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HMRC Delays Sending Late Filing Penalty Notices to Focus on Brexit

HMRC Delays Sending Late Filing Penalty Notices to Focus on Brexit

HMRC is delaying the process of sending out late penalty fine notices to people who were tardy with their self-assessment tax returns this year in order to focus instead on dealing with issues relating to Brexit.

Almost 750,000 people are believed to have missed the January 31st online tax return deadline and should therefore expect to receive an automatic £100 fine.

However, while HMRC staff would usually go through the process of issuing notices to everyone who filed their returns late over the course of February, this year those efforts will be delayed until late April. 

A notice on the matter from HMRC said: “We expect an increased demand in our call centres as the UK leaves the EU, so we intend to delay the issue of these notices to ensure we can provide the best service to our customers.

“This will release those staff for EU exit related work. We will issue daily penalties to individuals who have still not filed three months after the deadline, in appropriate cases, at the normal time.”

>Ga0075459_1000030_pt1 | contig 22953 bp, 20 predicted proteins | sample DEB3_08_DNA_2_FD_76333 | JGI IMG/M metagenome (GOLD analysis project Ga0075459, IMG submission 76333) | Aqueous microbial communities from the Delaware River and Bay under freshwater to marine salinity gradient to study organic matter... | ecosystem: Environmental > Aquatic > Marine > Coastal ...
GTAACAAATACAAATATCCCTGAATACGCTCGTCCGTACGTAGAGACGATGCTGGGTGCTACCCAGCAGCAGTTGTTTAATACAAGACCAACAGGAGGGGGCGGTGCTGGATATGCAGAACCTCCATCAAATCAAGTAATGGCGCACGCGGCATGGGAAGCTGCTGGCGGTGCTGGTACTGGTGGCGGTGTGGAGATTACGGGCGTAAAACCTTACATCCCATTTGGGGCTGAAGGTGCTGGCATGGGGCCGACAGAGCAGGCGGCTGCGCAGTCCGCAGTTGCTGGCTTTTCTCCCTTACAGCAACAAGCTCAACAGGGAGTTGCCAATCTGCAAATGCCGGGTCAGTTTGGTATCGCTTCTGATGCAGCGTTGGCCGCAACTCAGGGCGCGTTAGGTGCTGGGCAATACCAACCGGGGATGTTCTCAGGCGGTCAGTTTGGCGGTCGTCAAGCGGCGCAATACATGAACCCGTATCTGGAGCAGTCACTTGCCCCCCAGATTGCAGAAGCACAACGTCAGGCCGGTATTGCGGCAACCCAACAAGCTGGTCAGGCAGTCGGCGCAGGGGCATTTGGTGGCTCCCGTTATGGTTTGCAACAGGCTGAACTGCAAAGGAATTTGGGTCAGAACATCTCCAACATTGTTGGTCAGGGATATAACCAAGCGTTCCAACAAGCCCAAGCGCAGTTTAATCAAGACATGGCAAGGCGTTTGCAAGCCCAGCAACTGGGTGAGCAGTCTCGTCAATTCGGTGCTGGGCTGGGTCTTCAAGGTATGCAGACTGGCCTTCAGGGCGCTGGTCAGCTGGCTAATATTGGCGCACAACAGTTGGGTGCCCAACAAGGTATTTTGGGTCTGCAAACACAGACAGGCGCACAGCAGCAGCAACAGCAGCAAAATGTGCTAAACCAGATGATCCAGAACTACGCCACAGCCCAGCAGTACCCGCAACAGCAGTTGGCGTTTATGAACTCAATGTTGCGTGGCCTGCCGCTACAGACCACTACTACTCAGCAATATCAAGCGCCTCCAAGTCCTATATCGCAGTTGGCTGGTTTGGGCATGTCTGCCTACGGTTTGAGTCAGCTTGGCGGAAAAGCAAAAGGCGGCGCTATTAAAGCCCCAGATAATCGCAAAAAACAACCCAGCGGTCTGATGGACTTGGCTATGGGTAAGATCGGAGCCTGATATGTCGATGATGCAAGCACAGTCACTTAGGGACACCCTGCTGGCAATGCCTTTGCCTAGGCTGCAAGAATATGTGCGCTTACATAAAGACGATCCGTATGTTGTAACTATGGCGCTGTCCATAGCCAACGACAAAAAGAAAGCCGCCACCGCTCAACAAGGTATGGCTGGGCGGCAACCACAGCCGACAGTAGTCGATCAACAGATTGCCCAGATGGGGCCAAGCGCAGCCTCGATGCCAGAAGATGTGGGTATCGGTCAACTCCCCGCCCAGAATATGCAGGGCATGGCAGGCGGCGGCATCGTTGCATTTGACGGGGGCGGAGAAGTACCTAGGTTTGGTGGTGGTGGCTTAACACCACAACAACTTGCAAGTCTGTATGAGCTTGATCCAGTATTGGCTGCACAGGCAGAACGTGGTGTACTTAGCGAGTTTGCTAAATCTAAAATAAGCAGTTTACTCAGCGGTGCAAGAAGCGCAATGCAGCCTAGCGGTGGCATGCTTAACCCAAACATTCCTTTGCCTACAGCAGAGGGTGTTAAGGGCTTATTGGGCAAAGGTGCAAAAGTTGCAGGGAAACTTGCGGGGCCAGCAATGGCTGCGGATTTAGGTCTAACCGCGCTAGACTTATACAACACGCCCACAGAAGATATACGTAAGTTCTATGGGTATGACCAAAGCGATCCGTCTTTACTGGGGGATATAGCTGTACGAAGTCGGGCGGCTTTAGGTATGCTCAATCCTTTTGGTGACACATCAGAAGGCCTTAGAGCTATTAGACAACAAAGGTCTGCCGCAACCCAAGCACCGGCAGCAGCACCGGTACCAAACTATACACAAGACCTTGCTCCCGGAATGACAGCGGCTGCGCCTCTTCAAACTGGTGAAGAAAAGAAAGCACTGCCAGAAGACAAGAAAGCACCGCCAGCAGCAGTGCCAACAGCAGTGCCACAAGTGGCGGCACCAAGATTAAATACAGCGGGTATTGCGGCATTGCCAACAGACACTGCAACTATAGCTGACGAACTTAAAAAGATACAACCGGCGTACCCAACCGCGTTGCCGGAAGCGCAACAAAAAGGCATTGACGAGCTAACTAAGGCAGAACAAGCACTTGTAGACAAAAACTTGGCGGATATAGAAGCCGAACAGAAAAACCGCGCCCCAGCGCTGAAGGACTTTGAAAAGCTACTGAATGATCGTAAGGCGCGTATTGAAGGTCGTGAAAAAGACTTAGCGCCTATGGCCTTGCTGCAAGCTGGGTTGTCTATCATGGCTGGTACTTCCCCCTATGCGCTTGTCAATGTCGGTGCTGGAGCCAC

A potential consequence of the delay is that the amounts being charged might soon increase sharply without recipients of the fines being aware of their own liabilities.

The reason for this is that additional fines are handed out to anyone who leaves their £100 penalty fine for late filing unpaid for more than three months.

Those additional fines accrue at a rate of £10 per day from three months after the initial self-assessment filing deadline, which will mean from the end of April onwards.

As a result, there are concerns that by early May many thousands of people could find themselves racking up sizable extra fines because they haven’t received notices from HMRC informing them that they filed their tax returns late.

“We are concerned that the delay in issuing penalty notices may give taxpayers who haven’t filed their 2017/18 tax returns a misplaced confidence that they will either avoid any penalty or, at worst, incur only the fixed £100 penalty,” explained Jon Stride, from the Association of Tax Technicians.

“In fact, if the £100 penalty notice is issued by HMRC at the end of April 2019, a taxpayer may (by the time the notice hits their doormat) already be incurring additional penalties at the rate of £10 for each day starting from 1 May 2019,” Mr Stride said in a statement responding to HMRC’s announcements.

David Tattersall
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